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As heads of state prepare to gather for the 6th Ministerial Conference of the Forum on China–Africa Cooperation(FOCAC) during the first week of December, AWF is making the case for wildlife conservation to be put on the official FOCAC agenda. The following piece, the first of a short series on FOCAC, was first published on AWF’s 2014 annual report.

This article was written by H.E. Benjamin W. Mkapa, the third president of Tanzania. He is on the AWF Board of Trustees.

Living and other natural resources play a critical role in Africa. They are important for local subsistence, providing food, shelter and employment for rural and urban populations. They comprise the raw materials that support industrial development and serve as the engine for economic growth. (Imagine the African safari and Africa’s wildlife tourism industry without its wildlife!) Ecologically, natural resources are the building blocks for biodiversity and contribute to climate change mitigation in a variety of ways.

Without prioritization of living resource and natural resource conservation, however, there will come a time when they will disappear. In Africa, more than 70 percent of the population depends on natural resources for their livelihood. African governments must take radical action to protect our natural resources, and soon.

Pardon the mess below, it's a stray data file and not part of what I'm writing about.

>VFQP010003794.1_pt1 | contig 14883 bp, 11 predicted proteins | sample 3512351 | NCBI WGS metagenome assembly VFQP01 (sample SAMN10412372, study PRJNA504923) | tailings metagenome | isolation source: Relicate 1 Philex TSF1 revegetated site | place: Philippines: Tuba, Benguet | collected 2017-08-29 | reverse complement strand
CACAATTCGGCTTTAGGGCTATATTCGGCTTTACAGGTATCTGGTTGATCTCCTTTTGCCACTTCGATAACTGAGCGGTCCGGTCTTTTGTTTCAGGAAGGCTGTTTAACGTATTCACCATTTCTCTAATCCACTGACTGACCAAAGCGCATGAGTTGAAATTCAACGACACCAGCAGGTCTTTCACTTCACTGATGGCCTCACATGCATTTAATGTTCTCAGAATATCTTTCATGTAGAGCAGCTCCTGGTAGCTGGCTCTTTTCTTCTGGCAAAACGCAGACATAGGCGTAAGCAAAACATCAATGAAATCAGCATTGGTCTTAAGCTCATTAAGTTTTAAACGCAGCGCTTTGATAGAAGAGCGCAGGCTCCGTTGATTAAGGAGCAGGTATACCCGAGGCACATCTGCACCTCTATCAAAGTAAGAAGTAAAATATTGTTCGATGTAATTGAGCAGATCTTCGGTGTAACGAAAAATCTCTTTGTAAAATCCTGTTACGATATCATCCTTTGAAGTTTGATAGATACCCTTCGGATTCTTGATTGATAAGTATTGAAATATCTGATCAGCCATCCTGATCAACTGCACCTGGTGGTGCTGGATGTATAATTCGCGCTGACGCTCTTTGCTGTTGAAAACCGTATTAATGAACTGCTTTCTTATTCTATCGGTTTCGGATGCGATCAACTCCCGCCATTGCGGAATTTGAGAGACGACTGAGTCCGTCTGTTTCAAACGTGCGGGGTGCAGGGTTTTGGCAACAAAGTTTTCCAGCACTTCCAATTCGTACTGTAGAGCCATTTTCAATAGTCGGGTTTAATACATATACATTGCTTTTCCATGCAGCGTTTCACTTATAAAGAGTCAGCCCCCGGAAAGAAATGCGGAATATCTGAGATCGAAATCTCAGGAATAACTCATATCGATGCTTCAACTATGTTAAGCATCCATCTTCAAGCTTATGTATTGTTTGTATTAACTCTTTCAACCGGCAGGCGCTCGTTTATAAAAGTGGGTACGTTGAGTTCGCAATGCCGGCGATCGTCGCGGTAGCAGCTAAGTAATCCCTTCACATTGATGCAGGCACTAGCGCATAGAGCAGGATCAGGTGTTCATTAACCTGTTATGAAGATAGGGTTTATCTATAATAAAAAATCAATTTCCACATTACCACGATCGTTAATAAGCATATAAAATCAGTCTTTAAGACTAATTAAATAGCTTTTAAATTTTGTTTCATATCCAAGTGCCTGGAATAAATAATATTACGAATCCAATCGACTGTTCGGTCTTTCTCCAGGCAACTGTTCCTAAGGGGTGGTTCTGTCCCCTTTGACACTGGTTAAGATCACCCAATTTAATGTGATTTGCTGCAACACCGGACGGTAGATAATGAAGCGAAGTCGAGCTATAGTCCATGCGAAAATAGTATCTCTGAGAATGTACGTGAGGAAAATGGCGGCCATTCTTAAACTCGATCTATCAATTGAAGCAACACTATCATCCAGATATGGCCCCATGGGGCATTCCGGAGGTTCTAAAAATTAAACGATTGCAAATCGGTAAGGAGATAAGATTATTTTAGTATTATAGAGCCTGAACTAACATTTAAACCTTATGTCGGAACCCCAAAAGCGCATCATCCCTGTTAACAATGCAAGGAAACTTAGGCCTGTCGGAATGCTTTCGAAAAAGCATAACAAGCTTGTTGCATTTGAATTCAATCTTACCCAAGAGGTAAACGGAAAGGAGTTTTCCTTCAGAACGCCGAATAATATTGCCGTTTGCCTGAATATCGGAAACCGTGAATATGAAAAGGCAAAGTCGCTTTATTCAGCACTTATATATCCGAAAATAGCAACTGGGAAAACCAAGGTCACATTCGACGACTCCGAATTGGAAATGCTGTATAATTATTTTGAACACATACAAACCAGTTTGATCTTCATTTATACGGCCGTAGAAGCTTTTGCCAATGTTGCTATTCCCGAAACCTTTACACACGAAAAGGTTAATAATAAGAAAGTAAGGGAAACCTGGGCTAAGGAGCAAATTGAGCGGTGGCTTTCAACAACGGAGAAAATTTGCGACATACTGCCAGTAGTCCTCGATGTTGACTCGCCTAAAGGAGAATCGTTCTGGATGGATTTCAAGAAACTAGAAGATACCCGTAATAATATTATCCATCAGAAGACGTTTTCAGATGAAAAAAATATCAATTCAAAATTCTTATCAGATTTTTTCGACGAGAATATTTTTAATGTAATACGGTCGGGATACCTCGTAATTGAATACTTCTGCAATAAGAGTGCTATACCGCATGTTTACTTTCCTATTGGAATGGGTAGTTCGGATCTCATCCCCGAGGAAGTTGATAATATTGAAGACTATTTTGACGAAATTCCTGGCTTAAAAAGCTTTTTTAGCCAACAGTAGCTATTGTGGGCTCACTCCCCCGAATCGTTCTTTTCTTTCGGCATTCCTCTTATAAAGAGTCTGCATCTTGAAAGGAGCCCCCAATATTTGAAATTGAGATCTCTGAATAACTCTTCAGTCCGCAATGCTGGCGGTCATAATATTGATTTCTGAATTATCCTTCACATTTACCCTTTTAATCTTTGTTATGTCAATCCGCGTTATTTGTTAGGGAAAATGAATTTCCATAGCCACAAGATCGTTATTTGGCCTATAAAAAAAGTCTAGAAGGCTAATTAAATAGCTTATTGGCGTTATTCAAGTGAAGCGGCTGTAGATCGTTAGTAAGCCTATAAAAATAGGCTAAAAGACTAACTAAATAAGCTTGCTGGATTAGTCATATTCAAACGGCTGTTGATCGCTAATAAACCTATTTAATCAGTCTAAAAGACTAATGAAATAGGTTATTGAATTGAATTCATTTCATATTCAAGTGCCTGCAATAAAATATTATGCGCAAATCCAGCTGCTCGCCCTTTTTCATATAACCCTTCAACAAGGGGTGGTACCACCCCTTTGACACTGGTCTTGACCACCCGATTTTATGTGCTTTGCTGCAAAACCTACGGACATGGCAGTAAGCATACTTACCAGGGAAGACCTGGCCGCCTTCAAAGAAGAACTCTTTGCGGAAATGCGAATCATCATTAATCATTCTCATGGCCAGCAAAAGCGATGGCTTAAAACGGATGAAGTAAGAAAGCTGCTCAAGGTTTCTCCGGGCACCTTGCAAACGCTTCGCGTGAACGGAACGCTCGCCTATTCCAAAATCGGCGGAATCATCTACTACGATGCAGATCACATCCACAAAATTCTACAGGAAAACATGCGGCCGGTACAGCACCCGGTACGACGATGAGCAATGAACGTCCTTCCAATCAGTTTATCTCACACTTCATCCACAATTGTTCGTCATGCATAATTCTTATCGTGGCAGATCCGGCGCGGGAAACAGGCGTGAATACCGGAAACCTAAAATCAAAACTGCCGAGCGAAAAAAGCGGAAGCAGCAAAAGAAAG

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Integrate Into Policy

Most African governments have begun to address challenges to mineral, water, wildlife and biodiversity conservation. But too often biodiversity conservation has remained a separate conversation from other policy decisions. The continent’s leaders must recognize and protect biodiversity as a global public use and integrate it into policies and decision frameworks across multiple facets of government.

It is absolutely possible for countries to develop infrastructure and encourage industry without destroying the natural environment. Through proper industrial policy, land planning and environmental conservation policy, a government can ensure the integrity of the natural habitat outside protected areas while still accounting for the socioeconomic interests of local communities.

The Kolo Hills REDD+ site in Tanzania. (Image Credit: AWF

The Kolo Hills REDD+ site in Tanzania. (Image Credit: AWF

Yes, some hard decisions are required. At a time when development is so critical for our people, we must ensure that the rate of extraction remains within the limits of sustainability. We must avoid tarmac road construction through protected areas, even though it would meet certain needs. Despite constrained budgets, we must make sure to adequately finance conservation planning.

A clear responsibility for conserving a country’s basic resources rests with governments. Let us make the political commitment required to make sure that our natural resources remain protected.

Africa’s future depends on it.

(This article originally appeared on AWF. It has been reprinted here with permission.)

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